Kava has been shown to improve the symptoms of anxiety, stress and depression. It may also help people with insomnia or sleep disturbances.
Studies have shown that kava is safe for most people when used responsibly. However, some users report mild side effects, such as dizziness and digestive problems (including nausea and loss of appetite). Stop taking kava if you begin to experience any side effects.
Kavalactones, the main active components of kava, are responsible for its sedative effects. These compounds block receptors in the brain that are activated by molecules related to stress and anxiety. This allows kava to reduce feelings of agitation while maintaining alertness and motor skills.
What Is Kava Made From?
Kava is a plant that grows in the Pacific Islands. Its root is dried and powdered for use as medicine.
In some areas, it has been cultivated for more than 3,000 years. Traditionally, kava has been used throughout Oceania as a ceremonial beverage and for its relaxing effects. To this day, people still consume kava by mixing the ground root with water or coconut milk. It also can be made into a paste and placed inside the cheek for absorption.
Kava is legal in the United States when used as an herbal supplement. It is sold without a prescription at some health food stores, natural medicine practitioners, pharmacies and online. However, kava has been banned in several European countries due to concerns about its safety.
Does kava get you high?
Yes, but not like other psychoactive substances such as marijuana or alcohol.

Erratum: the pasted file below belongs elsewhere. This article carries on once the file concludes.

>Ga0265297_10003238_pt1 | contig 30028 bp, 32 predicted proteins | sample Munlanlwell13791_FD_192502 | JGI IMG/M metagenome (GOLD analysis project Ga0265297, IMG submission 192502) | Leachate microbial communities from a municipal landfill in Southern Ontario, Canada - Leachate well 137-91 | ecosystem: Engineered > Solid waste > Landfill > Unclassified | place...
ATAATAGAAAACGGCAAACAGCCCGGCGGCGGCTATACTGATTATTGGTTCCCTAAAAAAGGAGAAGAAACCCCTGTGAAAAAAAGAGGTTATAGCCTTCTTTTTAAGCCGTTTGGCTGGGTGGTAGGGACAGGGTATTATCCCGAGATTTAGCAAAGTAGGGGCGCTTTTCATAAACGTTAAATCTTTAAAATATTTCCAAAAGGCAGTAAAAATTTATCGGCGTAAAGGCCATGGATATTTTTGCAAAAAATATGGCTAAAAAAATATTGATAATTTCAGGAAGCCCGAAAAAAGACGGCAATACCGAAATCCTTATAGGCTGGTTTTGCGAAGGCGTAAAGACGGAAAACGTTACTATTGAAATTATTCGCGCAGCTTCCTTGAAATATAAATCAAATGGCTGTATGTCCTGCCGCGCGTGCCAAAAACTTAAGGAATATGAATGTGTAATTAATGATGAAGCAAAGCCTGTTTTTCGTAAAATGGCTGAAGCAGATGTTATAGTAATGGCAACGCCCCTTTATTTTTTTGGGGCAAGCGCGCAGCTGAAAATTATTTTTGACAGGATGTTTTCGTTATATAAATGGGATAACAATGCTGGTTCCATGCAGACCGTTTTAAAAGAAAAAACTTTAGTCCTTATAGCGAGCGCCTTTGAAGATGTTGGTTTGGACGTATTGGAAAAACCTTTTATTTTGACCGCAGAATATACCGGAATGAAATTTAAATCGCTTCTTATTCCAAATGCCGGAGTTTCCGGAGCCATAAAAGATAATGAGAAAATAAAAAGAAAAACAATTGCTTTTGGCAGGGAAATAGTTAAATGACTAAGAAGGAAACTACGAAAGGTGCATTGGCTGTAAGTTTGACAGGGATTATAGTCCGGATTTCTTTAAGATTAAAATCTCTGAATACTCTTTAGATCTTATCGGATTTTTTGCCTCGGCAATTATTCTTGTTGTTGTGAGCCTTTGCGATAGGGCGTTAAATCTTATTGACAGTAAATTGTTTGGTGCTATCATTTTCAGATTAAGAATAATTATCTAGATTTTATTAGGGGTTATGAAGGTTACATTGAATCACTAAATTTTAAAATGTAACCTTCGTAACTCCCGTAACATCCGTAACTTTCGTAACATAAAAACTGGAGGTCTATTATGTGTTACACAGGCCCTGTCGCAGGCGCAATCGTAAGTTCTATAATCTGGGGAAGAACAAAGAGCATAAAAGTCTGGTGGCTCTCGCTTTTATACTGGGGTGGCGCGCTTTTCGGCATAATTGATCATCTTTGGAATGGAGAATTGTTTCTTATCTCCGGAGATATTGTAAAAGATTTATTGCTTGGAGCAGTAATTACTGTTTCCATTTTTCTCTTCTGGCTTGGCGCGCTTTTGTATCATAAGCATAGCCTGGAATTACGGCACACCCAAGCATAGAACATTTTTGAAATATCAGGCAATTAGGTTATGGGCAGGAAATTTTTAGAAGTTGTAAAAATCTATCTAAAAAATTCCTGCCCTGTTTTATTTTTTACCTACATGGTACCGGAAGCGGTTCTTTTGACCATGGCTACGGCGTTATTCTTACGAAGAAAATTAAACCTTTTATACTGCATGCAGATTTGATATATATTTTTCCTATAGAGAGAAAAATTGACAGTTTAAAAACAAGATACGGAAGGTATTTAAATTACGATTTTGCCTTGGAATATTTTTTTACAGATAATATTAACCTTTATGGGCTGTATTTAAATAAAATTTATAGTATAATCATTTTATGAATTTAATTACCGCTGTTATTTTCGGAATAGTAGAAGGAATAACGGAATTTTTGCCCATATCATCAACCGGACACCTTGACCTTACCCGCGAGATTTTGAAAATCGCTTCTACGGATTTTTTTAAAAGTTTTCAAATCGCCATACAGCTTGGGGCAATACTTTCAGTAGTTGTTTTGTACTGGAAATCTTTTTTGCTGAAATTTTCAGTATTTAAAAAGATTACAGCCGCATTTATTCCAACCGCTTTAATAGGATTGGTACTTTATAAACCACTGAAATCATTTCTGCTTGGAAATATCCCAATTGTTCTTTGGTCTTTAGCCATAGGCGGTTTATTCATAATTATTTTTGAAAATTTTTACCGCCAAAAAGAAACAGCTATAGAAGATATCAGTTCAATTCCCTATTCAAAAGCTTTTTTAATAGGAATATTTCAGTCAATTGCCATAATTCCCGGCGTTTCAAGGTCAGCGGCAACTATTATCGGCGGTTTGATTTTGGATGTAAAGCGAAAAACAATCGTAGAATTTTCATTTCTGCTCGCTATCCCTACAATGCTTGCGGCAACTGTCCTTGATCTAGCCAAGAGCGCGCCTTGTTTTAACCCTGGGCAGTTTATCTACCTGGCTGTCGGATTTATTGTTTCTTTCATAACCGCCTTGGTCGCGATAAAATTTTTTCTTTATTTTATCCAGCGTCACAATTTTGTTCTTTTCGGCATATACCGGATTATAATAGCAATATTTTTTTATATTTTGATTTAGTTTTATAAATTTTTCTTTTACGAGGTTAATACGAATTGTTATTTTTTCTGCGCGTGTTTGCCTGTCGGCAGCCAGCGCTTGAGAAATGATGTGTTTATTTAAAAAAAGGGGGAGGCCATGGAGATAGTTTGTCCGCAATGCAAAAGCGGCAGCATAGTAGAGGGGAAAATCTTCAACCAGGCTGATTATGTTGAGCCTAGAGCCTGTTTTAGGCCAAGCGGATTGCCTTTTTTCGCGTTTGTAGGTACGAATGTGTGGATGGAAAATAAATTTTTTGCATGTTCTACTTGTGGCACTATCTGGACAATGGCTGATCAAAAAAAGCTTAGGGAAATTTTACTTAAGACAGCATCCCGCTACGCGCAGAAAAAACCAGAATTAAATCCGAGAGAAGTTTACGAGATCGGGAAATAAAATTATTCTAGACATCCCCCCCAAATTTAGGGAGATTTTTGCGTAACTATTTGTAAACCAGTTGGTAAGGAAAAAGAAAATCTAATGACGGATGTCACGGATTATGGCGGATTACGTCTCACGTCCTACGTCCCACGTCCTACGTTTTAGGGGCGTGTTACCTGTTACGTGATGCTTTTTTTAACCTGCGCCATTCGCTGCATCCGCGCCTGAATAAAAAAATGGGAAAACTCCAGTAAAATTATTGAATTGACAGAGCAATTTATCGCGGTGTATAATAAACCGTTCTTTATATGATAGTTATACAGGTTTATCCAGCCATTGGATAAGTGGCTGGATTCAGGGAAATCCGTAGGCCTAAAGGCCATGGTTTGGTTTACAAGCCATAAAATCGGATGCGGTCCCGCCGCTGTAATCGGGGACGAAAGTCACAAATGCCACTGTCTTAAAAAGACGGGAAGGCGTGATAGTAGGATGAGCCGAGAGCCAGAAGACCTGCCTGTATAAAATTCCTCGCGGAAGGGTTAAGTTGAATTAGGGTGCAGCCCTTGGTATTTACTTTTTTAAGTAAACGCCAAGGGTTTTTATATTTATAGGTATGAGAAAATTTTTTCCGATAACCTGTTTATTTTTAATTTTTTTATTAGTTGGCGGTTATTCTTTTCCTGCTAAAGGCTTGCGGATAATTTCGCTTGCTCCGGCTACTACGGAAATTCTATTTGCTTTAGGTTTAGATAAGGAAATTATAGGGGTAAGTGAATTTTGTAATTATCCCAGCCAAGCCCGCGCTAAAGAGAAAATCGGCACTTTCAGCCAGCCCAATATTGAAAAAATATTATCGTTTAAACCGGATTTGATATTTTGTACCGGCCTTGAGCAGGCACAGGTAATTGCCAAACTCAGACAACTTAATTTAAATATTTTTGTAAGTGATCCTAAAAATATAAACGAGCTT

Kava contains kavalactones, which are responsible for its sedative effects. However, unlike drugs like Xanax and Valium, kava does not make you feel drowsy and is unlikely to affect your motor skills. Some users report feeling dizzy or nauseous when using kava, but these effects typically only last a short time.
Kavalactones also have mild pain-relieving properties, which is why some people use kava to help manage migraines and muscle soreness after exercise. Kava also stimulates the appetite – this may be beneficial for patients suffering from anorexia or loss of appetite.
Kava is not addictive like alcohol or benzodiazepines (Xanax). It’s rare for people to become dependent on kava, although some may experience withdrawal symptoms if they stop taking it suddenly.
Does Kava Make You Feel High?
Drinking Kava will make your tongue go a bit numb, and make you feel very relaxed. However, it also can make you feel sleepy if taken in large doses. This is because Kava has a sedative effect and helps to calm your thoughts and muscles.
Different types of kava produce different effects. The two most common varieties are micronized and macerated.
Macerated kava has a stronger flavor, so many users prefer it to the milder-tasting micronized variety. Either type can be used for relaxation or to manage insomnia. If you have trouble sleeping, kava may help you nod off more easily. However, some people find it difficult to sleep after consuming kava.
Kava has also been used to treat anxiety disorders and even alcohol dependency. Kava’s relaxing properties make it useful for easing symptoms of stress or mild depression. Some users say that kava makes them feel like they are “in the moment”. Others report relaxation without any side effects.
Mixing kava with alcohol may lower your inhibitions but can also cause you to feel sluggish or sick. You should avoid drinking alcohol before using kava, as co-use may also increase your risk of experiencing dangerous side effects. That said many people have reported enjoying a relaxing drink
How Long Does Kava Last?
Kava can last anywhere from 30 minutes to several hours, depending on how much you consume and your body type. Taking kavalactones in pill form may also prolong the effects of kava.
Kava can be consumed as a tea or extract, but it’s also available in pill form. To make kava tea, add one teaspoon of the dried root to a cup of hot water and let it steep for 10 minutes. You can also add honey or lemon to make it taste better. Drinking more than two cups of kava tea per day may cause liver damage, so limit your intake if you plan on drinking more than that.
To make an extract, mix eight ounces of liquid with the contents of one or two kava capsules. Shake well and drink immediately.